Buber and Rosenstock were friends, and allies in certain matters, but Rosenstock had profound objections to Buber’s thought. Cristaudo ( Religion, Redemption and Revolution: The New Speech Thinking Revolution of Franz Rozenzweig and Eugen Rosenstock-Huessy , 107 ) characterizes as the difference between “the thinker who takes time, speech, and history as the triadic rubric under which he operates and the thinker who pauses at ‘the encounter’ of the I and Thou .” Buber’s mysticism doesn’t touch the struggles and catastrophes that make history, which are central to Rosenstock.
Rosenstock himself, characteristically, gave a grammatical critique of Buber, in a profound passage that Cristaudo quotes from a 1962 lecture, “St Augustine by the Sea”: “since [Buber] put the ‘I’ first, people have not understood there . . . are not two people, only, but that you begin as a ‘Thou,’ and then grow up to be . . . an ‘I,’ and then later a ‘we.’ It’s terribly important that you should see that you yourself have to run through the stages of grammar in every one act. When you are integrated into a societ, you begin with understanding the command. In this moment, an imperative . . . Somebody has to extinguish the fire, so we all shout, ‘Fire, fire, fire!’ Somebody who is obedient to this call, runs out, brings the water hose, and begins to extinguish the fire. Others remain indifferent, and this act does not touch them, and they remain outside history so to speak, because they do not feel that they should respond” (107). History is not made simply by being there; it is made by those who respond to a summons from a Thou.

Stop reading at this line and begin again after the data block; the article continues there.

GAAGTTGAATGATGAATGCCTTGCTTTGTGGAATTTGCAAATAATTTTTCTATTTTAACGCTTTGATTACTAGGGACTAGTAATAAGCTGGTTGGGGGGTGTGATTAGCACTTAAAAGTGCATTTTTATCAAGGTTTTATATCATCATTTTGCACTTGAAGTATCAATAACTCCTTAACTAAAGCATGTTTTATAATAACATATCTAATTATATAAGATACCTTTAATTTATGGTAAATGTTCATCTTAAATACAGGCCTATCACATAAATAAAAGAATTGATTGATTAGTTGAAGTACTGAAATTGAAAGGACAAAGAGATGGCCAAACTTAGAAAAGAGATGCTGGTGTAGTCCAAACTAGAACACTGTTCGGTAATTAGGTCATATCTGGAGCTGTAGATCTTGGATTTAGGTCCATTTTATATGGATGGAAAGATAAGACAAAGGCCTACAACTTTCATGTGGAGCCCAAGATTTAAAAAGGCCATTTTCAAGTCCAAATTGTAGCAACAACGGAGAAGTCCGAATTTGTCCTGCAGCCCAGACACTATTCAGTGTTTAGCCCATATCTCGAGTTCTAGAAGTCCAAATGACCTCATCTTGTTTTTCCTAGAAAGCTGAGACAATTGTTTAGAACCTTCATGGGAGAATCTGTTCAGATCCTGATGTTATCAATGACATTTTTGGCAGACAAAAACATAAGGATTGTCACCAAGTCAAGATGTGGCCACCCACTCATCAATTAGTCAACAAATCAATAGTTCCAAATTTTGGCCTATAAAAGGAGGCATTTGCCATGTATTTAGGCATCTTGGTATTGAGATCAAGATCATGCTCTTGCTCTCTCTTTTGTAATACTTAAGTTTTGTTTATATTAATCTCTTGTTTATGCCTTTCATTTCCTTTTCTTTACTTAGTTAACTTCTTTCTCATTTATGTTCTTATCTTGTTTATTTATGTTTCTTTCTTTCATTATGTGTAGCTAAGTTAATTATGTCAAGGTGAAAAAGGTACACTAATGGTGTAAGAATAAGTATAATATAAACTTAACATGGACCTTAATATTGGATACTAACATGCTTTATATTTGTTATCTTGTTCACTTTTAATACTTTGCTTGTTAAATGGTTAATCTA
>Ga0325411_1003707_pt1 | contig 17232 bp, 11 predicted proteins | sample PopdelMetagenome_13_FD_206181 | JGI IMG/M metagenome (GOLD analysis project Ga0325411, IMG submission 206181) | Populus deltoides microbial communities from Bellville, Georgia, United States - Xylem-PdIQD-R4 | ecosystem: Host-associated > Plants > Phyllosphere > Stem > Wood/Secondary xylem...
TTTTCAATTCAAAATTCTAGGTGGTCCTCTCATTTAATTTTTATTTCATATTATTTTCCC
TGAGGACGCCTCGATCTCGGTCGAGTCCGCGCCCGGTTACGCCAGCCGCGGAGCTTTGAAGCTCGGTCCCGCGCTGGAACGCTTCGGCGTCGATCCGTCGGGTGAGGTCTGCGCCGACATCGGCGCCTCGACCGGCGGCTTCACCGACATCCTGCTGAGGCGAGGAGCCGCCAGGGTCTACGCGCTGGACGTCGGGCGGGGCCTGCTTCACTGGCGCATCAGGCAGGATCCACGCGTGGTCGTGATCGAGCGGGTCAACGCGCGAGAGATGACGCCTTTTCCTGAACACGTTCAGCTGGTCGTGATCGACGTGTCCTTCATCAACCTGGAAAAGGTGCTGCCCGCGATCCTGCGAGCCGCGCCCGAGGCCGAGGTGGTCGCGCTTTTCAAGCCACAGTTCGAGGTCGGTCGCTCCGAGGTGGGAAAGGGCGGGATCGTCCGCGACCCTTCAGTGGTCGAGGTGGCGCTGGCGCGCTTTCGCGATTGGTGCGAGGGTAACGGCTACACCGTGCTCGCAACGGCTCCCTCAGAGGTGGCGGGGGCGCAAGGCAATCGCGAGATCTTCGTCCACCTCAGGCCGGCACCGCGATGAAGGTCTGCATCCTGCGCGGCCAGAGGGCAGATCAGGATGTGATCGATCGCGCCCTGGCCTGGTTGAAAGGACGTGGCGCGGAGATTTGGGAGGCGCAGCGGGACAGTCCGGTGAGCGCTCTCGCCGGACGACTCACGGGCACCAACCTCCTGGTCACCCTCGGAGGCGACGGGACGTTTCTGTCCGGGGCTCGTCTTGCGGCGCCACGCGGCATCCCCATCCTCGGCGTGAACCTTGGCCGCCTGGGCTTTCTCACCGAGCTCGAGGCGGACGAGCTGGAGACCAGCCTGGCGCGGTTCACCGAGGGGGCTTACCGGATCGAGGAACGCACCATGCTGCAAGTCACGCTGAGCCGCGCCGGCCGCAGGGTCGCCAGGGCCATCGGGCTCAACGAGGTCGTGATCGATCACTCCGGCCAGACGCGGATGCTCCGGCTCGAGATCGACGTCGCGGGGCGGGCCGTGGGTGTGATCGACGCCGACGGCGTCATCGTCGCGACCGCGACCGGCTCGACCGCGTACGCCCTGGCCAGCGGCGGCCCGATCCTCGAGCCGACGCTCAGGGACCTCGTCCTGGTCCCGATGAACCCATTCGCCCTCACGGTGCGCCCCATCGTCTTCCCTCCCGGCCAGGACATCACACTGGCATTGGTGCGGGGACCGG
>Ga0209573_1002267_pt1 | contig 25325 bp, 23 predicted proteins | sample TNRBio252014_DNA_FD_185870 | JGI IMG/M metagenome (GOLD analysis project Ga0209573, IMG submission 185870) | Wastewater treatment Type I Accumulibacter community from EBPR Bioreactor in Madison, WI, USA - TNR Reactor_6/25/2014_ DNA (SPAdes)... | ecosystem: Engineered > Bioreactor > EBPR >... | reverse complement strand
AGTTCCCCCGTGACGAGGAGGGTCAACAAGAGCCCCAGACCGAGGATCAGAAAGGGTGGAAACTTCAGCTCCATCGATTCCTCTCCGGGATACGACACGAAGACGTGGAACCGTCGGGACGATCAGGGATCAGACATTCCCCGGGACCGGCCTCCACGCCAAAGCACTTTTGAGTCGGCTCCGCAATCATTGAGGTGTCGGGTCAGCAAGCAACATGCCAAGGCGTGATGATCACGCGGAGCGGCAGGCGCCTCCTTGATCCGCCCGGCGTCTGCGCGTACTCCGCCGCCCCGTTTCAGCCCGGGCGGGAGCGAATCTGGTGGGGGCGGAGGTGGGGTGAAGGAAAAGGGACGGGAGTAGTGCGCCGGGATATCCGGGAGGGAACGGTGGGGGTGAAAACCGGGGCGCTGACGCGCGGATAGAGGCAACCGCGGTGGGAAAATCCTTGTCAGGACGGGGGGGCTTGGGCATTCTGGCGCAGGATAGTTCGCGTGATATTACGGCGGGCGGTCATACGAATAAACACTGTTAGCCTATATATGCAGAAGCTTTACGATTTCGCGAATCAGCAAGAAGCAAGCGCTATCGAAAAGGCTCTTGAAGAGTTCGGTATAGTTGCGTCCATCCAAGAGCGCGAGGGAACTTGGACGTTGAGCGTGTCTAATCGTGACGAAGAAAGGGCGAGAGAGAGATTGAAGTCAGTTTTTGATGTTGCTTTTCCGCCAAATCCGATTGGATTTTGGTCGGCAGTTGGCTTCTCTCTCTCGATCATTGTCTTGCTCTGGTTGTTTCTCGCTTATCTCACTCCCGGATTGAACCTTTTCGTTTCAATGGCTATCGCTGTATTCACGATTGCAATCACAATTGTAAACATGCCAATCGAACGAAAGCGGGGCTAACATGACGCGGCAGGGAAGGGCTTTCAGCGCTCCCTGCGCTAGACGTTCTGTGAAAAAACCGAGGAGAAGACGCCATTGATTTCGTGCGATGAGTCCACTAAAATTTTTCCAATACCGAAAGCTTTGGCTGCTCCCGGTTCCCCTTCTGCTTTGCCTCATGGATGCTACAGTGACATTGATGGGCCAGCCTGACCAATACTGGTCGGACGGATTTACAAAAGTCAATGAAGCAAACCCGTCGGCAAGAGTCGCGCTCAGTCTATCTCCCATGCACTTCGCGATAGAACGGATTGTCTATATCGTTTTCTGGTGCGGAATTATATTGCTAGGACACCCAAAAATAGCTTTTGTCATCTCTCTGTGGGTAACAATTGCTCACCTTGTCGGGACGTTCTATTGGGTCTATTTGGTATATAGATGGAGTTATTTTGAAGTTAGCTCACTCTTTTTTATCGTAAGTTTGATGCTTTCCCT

Rosenstock closes with these comments: “Responses make people. Anybody who hears the vocative, ‘John,’ and who follows the vocative is in the state of being born as a person. But he has to take upon himself this humiliating experience, that somebody else creates him into what he has to do. We are not self-makers of ourselves” (107).